The defense for a man accused of harboring hundreds of files of child pornography on his computer is hurriedly trying to get forensic analysis of the man’s computer completed before trial.
For more than a year, the state has held the computer in evidence and just recently released it to the defense for its own analysis.
The jury trial is expected to last six days and begin July 20 in Globe, said Gila County Superior Court Judge Peter Cahill.
More than 18 months ago a grand jury indicted a 73-year-old Rim Country man on 10 counts of possessing electronic images of minors engaged in sexual acts or content.
It is the Roundup’s policy not to name victims or suspects in sex crimes. Suspects are only identified after conviction.
Technicians reportedly found the photos when the man brought his computer into a Payson computer repair shop for virus removal. Employees reported the images to police.
During a search of the man’s home, officers allegedly found a flash drive holding pictures of underage girls along with a paper titled, “How to hide porn on your computer” and another showing how to find images of minors, according to a police report.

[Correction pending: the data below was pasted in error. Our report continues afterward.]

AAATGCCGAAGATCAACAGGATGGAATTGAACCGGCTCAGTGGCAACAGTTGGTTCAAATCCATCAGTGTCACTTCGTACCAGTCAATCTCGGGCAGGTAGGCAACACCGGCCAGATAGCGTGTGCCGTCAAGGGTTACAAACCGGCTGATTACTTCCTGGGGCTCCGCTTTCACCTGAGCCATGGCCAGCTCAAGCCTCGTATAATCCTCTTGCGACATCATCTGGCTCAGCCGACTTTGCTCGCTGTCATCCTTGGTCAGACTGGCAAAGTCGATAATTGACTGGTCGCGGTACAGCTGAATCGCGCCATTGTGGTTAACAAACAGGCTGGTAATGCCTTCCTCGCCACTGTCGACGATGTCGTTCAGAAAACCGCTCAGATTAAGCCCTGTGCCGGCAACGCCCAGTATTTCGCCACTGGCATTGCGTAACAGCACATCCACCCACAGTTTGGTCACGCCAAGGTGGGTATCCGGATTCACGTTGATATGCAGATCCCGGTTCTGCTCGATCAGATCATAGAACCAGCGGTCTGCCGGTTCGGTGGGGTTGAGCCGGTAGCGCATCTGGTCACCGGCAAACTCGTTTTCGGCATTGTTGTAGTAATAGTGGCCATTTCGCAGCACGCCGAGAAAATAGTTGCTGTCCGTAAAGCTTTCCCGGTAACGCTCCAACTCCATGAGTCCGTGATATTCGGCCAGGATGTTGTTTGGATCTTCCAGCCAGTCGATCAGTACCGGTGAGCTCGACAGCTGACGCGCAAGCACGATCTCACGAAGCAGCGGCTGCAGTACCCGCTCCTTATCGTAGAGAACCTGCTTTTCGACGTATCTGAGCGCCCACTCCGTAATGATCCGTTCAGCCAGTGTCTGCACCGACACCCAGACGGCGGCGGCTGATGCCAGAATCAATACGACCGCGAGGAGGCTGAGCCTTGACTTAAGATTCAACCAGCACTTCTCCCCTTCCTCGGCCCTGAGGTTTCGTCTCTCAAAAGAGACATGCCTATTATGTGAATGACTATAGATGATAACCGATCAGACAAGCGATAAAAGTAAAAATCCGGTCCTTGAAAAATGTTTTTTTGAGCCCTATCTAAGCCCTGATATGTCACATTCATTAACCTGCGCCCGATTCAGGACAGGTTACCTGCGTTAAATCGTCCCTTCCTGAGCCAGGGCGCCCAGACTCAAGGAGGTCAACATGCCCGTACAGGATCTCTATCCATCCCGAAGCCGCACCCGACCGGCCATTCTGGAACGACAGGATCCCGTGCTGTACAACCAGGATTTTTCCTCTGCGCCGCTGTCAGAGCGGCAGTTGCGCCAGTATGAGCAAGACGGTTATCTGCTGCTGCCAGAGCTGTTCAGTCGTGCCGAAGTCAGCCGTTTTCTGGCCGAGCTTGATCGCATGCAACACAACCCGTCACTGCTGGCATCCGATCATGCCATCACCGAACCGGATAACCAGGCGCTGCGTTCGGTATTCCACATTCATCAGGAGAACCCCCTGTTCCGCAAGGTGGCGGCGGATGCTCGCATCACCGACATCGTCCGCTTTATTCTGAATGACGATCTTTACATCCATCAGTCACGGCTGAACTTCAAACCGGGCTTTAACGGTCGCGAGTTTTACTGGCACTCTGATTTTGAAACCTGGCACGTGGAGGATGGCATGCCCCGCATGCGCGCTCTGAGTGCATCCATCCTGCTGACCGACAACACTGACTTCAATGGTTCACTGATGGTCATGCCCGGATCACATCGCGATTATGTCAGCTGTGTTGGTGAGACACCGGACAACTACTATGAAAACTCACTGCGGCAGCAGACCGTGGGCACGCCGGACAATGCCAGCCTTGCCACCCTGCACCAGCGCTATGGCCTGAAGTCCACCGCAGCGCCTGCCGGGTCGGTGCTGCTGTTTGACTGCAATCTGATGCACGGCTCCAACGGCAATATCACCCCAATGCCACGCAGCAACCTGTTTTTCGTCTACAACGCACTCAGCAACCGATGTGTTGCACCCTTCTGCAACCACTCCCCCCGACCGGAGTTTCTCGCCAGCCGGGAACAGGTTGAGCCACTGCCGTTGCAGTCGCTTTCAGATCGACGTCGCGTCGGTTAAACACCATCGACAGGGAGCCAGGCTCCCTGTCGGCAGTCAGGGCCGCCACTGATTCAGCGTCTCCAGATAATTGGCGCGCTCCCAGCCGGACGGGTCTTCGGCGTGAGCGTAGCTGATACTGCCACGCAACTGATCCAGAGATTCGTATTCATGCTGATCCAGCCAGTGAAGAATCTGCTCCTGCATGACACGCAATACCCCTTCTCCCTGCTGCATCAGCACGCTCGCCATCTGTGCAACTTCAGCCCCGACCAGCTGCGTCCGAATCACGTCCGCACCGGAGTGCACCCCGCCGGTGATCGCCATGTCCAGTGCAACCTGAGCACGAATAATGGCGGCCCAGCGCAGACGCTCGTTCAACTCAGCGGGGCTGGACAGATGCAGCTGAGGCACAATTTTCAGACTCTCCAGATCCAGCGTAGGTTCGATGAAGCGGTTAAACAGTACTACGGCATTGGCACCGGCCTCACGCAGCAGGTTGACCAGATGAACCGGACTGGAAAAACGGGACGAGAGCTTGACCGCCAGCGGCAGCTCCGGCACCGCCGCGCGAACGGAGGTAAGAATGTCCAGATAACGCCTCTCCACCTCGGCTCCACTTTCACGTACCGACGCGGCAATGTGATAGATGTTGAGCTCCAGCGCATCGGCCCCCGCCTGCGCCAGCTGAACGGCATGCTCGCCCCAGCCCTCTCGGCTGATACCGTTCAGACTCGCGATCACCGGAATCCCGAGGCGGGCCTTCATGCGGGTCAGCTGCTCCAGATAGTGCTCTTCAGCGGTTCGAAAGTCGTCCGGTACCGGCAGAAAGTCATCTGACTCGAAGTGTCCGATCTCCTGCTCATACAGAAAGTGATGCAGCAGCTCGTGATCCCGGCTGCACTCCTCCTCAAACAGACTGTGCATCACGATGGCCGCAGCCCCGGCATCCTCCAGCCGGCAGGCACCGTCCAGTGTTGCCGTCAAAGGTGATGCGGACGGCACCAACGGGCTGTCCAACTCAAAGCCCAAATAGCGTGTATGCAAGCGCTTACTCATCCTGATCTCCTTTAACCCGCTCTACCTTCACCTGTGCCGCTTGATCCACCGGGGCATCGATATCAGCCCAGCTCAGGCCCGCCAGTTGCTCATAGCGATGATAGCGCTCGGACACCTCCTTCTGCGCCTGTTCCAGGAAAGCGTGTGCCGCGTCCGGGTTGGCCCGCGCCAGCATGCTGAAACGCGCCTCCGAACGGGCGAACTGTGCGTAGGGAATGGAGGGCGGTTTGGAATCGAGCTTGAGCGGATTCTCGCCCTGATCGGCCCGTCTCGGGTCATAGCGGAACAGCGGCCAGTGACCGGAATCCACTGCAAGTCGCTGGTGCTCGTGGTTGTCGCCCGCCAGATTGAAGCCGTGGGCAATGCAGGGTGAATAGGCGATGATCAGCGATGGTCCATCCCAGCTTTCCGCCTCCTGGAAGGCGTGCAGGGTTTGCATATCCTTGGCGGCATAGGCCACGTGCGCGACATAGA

Forensic analysis by the state and now the defense has held the trial up for some time.
Experts are looking through 225 pieces of evidence found on flash drives, zip and floppy disks, CDs and hard drives seized from the man’s home.
The man told police he did not download the images and they appeared because of a computer virus.
The man’s defense team has hired computer forensic examiner Lonnie Dworkin of Scottsdale to examine the imaged drives.
Cahill granted the man’s attorney Elizabeth Flynn a protective order so Dworkin could access the evidence, which is presumably illegal to possess due to the underage content.
“Our consultant is examining the evidence using this order to protect him and the rest of the defense team from being charged with a crime for possessing this evidence,” Flynn said in an e-mail.
Dworkin said in a letter to Flynn that it is imperative he have access to all relevant computer evidence.
“Digital forensic exams are highly complex,” he said.
“Exams often require multiple sessions to develop or confirm theories of defense, verify conclusions and address defense team questions.”
Dworkin is running a variety of tests to reconstruct and prove user activity on the computer, including virus scanners, log files and system diagnostic software. Dworkin will try to determine how the images ended up on the man’s computer.
It should take Dworkin a few weeks to complete the work, said the man’s co-attorney Michael Bernays in court Monday.
“He is the only guy in the state that I know of who does this type of forensic work,” Bernays said.
Cahill warned Bernays that Dworkin must finish his analysis soon because the July 20 trial date is firm.
Flynn said it has taken some time for the defense to get its hands on the evidence due to the state’s own analysis.